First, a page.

Researchers at the U.S. Department of Energy’s BioEnergy Science Center (BESC) have developed a microbe which increases isobutanol yields 10-fold — overcoming another barrier to commercially viable production of biofuels from sources other than corn.

The new study, published in the journal Metabolic Engineering, builds on earlier work by BESC researchers to develop the first genetically engineered microbe to produce isobutanol directly from cellulose.

Isobutanol is attractive because it has similar energy density and octane values as gasoline. As well as directly replacing gasoline, it is used as a chemical feedstock for various products and can, for example, can be chemically upgraded into a hydrocarbon equivalent for jet fuel.

While the previous work by BESC researchers at DOE’s Oak Ridge National Laboratory and the University of California at Los Angeles was important from a proof-of-principle perspective, this new result represents a significant gain, the researchers said.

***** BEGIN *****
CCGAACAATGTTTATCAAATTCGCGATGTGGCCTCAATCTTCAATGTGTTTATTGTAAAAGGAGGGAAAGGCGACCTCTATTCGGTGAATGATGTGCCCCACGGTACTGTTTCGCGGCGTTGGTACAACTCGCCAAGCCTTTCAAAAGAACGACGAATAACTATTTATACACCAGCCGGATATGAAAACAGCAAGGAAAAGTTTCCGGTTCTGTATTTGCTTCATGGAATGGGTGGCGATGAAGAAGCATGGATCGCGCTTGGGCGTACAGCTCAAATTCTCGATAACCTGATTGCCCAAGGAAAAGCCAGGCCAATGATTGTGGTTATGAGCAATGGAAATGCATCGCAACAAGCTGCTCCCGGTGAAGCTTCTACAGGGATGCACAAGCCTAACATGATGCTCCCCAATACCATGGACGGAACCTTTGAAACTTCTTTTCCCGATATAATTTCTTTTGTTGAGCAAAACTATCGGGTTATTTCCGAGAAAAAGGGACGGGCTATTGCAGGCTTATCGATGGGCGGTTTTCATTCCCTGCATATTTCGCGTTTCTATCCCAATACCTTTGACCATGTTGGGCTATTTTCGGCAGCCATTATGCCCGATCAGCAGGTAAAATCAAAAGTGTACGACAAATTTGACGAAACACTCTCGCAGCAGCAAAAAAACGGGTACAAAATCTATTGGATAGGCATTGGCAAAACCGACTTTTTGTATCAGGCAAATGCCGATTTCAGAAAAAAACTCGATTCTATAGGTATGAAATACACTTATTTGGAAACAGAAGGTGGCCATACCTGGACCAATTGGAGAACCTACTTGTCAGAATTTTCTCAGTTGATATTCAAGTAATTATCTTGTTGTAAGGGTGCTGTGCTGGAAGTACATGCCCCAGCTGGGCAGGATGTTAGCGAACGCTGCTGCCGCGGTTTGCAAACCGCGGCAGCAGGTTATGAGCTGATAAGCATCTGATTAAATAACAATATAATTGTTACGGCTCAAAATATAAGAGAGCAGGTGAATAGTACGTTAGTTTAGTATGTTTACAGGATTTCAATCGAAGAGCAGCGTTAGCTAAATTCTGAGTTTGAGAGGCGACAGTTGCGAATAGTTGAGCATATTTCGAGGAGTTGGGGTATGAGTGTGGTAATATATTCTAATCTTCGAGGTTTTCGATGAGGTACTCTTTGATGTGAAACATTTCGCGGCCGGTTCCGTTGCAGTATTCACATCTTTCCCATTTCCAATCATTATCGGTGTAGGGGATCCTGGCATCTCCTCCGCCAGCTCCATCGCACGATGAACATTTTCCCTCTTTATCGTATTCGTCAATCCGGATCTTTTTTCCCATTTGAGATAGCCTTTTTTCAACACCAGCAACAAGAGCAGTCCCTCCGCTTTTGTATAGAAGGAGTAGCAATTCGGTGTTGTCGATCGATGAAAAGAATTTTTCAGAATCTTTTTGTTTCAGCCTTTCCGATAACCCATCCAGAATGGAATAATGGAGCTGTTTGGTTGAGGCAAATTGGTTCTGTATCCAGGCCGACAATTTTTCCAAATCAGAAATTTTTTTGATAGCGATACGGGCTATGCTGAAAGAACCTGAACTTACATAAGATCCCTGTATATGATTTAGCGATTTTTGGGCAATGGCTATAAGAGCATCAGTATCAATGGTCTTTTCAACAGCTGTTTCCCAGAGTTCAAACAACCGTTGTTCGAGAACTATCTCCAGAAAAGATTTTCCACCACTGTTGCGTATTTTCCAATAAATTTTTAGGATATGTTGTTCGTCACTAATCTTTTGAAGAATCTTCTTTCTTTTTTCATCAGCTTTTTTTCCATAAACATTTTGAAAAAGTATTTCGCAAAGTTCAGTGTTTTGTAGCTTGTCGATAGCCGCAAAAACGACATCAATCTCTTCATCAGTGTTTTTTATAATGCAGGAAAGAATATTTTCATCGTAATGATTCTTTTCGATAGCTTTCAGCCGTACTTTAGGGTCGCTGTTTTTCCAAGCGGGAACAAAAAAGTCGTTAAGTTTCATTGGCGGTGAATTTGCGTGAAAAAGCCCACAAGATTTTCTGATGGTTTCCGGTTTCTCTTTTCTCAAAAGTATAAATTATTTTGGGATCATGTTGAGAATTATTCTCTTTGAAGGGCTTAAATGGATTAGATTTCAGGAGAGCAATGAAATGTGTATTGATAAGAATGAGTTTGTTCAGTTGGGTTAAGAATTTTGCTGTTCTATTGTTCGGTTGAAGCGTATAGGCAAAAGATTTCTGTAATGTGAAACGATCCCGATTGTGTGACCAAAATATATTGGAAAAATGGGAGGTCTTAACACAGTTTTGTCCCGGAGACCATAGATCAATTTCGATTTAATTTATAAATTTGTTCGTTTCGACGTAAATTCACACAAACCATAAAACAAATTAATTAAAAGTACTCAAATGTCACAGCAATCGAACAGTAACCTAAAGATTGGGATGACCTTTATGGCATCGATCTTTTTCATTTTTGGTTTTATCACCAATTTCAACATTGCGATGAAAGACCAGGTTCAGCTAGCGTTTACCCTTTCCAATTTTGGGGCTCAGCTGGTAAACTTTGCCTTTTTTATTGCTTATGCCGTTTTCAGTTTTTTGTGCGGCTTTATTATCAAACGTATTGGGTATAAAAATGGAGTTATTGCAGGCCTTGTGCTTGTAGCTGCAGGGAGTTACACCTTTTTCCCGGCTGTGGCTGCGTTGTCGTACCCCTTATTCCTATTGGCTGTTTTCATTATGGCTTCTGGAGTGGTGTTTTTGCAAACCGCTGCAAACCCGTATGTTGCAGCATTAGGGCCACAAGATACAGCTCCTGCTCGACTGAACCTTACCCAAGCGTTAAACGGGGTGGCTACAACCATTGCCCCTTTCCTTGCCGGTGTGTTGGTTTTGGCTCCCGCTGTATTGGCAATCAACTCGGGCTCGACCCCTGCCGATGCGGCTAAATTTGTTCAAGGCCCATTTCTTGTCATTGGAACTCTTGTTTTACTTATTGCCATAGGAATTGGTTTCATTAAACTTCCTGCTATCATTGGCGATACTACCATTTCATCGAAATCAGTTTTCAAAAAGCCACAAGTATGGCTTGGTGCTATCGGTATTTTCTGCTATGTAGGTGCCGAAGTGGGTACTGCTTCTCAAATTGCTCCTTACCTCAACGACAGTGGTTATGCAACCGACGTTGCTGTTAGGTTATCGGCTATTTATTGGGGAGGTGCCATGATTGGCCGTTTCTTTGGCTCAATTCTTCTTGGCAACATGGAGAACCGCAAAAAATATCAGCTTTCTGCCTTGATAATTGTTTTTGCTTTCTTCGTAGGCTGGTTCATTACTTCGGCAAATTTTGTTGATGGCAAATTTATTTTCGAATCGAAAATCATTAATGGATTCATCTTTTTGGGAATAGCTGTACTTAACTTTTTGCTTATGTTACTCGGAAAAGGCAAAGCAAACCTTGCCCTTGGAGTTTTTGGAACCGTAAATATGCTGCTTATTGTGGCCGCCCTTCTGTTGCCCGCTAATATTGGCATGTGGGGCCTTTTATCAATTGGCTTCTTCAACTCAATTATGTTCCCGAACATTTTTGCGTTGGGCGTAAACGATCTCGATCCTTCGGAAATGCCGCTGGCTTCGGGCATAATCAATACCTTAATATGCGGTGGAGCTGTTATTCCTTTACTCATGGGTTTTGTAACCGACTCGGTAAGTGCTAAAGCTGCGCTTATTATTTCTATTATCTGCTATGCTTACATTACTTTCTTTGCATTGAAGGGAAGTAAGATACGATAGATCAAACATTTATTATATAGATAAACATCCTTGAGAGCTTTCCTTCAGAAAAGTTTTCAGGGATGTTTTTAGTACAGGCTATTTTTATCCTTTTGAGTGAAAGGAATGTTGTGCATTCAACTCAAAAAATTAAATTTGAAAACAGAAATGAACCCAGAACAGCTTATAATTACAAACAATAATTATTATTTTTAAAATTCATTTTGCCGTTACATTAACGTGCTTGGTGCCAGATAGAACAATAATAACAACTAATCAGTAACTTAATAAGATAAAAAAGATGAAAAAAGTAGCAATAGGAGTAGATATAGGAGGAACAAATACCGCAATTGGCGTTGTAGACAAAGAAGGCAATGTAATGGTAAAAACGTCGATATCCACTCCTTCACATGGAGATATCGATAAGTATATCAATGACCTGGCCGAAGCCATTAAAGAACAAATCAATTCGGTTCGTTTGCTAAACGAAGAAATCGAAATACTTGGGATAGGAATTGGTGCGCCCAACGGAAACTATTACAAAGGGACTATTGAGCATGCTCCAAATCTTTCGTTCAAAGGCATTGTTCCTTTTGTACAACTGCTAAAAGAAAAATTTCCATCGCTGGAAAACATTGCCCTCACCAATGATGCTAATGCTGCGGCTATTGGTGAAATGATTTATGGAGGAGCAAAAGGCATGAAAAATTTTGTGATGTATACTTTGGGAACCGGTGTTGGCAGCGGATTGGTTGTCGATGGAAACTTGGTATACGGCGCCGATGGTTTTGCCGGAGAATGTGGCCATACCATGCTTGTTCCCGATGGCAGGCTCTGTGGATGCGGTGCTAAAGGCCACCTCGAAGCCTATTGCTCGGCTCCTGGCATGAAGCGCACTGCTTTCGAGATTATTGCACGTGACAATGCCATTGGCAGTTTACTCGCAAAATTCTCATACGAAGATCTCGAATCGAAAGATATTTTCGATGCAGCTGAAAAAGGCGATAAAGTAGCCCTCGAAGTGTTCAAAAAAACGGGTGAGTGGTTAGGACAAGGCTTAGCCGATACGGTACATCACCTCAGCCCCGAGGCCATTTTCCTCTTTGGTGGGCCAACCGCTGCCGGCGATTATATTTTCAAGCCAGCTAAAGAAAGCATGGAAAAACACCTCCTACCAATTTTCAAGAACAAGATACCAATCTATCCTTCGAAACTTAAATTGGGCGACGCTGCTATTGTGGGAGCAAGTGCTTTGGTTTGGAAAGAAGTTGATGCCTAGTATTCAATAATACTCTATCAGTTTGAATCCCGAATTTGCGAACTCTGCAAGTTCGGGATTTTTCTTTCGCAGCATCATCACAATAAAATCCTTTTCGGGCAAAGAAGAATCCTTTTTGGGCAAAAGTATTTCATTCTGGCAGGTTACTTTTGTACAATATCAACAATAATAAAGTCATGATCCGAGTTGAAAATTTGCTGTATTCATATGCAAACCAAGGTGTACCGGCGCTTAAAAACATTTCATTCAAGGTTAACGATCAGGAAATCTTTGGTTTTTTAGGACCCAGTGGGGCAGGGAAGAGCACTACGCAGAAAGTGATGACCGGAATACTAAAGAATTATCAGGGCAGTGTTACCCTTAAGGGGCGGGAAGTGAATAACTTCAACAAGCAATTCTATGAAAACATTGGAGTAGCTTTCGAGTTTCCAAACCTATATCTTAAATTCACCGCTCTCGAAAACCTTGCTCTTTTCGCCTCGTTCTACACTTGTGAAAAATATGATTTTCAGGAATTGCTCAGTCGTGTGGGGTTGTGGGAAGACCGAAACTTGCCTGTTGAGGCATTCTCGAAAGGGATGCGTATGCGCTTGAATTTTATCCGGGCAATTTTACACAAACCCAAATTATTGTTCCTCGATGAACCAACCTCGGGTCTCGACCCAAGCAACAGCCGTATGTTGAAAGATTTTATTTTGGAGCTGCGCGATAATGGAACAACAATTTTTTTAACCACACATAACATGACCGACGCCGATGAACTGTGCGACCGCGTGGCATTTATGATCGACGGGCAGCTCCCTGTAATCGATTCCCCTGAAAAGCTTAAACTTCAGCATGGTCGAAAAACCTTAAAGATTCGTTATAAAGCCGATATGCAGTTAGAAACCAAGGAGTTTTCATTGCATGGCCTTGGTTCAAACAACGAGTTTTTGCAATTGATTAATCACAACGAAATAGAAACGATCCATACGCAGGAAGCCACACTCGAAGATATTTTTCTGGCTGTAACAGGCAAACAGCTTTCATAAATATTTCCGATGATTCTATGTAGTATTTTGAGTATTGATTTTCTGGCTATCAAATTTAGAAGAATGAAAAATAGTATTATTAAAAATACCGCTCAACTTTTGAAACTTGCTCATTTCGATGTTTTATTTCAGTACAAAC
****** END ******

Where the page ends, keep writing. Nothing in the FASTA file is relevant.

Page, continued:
“When we reported our initial finding four years ago, we were using Clostridium celluloyticium, which is a less complex organism from a metabolic engineering perspective,” explained co-author James Liao of UCLA’s Henry Samueli School of Engineering and Applied Science.

“With this paper, we have successfully engineered similar traits in the much higher yielding Clostridium thermocellum, and that has taken us to new levels of consolidated bioprocessing efficiency.”

Consolidated bioprocessing refers to the bundling of several processes in a single microbe that can be used to extract sugar from a plant’s cellulose and convert those sugars into a biofuel. With this approach, processes such as pretreatment, enzyme treatment and fermentation are combined, producing biofuel at a lower cost.